I’ve written about this series of events in general elsewhere, but here I want to focus on what I think is one very interesting aspect of them – what I call the the “getting up close and personal” dimension. Ebenstein has deliberately included a number of hands-on sessions in the series, including a “Wax Wound Workshop”, a session where you can make your own “Bat in Glass Dome”, and classes on the Victorian art of hair jewellery.

Getting close to bodily structures and their fragility as a way of “making sense of ourselves” is very popular today, says Vadim Kosmos, the manager of the Last Tuesday Society’s shop/musuem. I’d argue that this interest is currently very evident in both London, and also in New Orleans which, in the view of New York master jeweller Karen Bachmann who ran the hair jewellery classes, is “a death-obsessed city”.

This widepread interest, Kosmos thinks, is what’s behind the popularity of the society’s shop/museum, which is stuffed with a mixture of natural history specimens, mineral samples, religious iconography and ethnographic items. “It’s so compact and crowded – you’re literally nose to nose with something in there,” he says. That “something” could be a piece of antique taxidermy, a shrunken head, or a “Fiji mermaid” (in reality a mixture of monkey, fish and papier mâché).

And the Morbid Anatomy workshops allow participants to get closer still. In the hair jewellery classes, for example, they were encouraged to bring in their own hair, or the hair of a loved one to work with. That’s hair from the head, by the way, though Bachmann did reveal that she’s been asked to make jewellery incorporating pubic hair for clients in the past.

Bachmann used to work at Tiffany’s, famous as a purveyor of neat heart lockets and icy engagement rings for Manhattan princesses, but she’s long had an interest in more earthy Morbid Anatomy-type decorative objects. She has, she says, always collected “dead shit” – “bugs, bones, freeze-dried animals”, and has been building a personal collection of hair jewellery for over fifteen years. She bought her first piece – a brooch made out of Whitby jet – in Harvey Nichols in London, and her collection also includes items found in New Orleans.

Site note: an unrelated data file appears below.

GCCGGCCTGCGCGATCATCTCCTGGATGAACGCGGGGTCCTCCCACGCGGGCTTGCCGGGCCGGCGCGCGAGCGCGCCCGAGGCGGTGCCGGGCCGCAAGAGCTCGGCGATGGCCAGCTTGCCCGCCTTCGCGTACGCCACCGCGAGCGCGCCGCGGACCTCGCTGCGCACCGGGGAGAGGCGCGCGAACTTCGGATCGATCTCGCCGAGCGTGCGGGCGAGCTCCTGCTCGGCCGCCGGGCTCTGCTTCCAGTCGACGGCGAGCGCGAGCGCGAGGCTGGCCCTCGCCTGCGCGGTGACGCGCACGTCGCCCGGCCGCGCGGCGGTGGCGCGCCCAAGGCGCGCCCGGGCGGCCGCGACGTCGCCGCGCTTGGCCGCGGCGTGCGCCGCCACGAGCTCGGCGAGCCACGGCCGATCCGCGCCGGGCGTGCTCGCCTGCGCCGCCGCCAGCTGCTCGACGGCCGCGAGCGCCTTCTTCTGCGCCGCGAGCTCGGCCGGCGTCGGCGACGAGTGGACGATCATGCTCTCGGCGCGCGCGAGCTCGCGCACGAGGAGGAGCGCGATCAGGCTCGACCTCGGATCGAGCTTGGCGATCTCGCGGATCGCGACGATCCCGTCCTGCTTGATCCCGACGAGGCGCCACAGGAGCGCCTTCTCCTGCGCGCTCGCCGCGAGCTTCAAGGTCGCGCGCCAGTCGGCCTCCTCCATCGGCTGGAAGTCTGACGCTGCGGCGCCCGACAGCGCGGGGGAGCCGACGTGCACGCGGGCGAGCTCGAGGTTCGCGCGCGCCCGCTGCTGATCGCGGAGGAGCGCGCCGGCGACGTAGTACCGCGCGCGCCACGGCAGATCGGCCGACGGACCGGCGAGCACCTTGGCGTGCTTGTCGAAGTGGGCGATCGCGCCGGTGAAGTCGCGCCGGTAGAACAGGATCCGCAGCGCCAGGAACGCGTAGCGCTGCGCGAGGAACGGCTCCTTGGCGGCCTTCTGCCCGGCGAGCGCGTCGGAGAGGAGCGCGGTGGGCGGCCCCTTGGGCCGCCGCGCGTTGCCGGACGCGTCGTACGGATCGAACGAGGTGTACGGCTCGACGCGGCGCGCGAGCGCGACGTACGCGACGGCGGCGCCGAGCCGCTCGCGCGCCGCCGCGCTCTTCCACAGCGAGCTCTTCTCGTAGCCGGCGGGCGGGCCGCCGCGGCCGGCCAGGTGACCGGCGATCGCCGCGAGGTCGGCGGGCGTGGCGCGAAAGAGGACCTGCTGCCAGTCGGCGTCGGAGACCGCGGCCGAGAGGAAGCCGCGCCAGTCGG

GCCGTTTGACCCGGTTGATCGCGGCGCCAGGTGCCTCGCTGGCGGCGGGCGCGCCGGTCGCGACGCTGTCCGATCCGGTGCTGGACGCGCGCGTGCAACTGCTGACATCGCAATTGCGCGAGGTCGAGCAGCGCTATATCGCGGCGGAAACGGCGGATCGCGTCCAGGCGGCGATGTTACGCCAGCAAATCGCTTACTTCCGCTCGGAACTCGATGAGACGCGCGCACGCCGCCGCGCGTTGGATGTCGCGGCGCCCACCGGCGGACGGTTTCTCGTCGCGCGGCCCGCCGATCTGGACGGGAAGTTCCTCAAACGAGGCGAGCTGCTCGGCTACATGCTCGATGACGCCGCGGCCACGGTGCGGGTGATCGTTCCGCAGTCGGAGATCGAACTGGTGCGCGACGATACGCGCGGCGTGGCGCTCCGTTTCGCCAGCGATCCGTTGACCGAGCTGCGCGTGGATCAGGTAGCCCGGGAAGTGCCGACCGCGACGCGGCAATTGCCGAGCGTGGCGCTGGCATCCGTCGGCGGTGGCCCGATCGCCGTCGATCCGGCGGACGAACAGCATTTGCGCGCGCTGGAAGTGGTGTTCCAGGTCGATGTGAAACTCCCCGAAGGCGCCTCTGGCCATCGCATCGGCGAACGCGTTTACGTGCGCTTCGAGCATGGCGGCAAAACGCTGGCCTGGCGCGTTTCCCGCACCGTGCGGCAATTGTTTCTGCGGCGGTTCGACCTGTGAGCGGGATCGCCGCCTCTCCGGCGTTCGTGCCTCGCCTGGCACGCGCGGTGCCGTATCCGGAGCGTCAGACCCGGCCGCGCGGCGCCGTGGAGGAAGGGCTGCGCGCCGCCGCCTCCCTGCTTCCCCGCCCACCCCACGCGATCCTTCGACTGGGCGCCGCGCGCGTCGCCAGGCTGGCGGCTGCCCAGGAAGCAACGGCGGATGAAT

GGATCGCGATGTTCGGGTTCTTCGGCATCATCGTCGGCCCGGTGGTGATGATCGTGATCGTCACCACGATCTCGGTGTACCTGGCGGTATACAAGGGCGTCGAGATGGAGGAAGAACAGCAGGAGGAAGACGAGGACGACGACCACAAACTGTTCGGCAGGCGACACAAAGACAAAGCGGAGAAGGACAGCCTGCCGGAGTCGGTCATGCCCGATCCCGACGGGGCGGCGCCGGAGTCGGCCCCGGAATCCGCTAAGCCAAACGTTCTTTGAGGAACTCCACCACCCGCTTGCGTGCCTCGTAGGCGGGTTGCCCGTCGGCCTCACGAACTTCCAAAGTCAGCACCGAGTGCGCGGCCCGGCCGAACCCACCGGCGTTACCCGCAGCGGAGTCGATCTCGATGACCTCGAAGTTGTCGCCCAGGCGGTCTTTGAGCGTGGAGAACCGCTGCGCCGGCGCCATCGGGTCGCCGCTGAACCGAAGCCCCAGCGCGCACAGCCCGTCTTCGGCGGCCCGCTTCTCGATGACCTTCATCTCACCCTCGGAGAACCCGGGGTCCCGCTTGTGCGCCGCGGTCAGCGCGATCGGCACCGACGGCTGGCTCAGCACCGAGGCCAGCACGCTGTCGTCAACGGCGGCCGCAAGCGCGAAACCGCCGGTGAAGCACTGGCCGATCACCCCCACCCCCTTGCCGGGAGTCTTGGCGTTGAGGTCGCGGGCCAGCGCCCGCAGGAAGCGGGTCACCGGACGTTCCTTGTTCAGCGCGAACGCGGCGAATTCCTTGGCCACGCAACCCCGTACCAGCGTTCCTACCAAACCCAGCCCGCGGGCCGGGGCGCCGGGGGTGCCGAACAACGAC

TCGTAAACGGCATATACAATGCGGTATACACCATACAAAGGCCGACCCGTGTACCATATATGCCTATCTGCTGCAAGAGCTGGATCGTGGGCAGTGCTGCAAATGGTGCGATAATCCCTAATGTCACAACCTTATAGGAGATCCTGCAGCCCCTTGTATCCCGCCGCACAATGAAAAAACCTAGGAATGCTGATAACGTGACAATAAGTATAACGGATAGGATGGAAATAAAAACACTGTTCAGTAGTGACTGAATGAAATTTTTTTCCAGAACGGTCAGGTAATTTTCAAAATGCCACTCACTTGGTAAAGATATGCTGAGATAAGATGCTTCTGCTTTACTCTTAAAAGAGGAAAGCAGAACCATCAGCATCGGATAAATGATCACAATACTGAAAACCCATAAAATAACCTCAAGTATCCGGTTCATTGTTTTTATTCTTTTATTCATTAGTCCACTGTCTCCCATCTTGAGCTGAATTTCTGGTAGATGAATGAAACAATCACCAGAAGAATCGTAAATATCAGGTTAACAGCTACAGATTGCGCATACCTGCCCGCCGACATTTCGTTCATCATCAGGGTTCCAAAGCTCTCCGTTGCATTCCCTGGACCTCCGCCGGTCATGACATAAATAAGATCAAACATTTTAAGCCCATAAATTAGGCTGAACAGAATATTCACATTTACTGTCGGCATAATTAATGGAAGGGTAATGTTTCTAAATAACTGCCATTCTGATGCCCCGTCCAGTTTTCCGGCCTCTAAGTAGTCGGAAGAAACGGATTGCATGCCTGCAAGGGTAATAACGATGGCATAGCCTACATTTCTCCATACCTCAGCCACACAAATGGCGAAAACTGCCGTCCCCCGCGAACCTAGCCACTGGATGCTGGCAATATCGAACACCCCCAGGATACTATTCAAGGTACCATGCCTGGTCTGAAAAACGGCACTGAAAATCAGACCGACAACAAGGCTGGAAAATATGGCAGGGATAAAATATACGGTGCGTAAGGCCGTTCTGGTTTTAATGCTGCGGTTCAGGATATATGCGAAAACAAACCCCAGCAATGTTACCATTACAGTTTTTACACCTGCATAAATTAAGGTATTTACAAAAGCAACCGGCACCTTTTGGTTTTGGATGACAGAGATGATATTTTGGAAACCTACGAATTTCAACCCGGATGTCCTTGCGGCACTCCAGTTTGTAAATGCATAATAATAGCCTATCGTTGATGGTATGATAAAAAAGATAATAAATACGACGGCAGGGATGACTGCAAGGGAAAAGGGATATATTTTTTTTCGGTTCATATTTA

Is there something unhealthy about the appeal of handling these kinds of objects, in contrast, perhaps, to relishing the vanilla sparkle of a standard Tiffany bauble? No, says Ebenstein, who took part in one of Karen’s London classes. For her, the process of being able to turn an anatomical relic like hair into a cultural object has a profitable philosophical resonance.

“In workshops like these,” she says, “you think about what the pieces mean, how it’s really about the thought of the deceased, and you realise how painstaking and slow [the work] is. You get it on a different level: it’s like meditation. Someone could have explained that [in a lecture], but I don’t think you really get it until you try to do it yourself.”

Ebenstein sees using these kinds of experiences to promote thoughtfulness about death – and life – as central to the Morbid Anatomy mission. “I think if you believe as I do that our time on earth is it,” she says “you want to do the best you can, and reminding ourselves of our mortality is a really good way to stay on track.”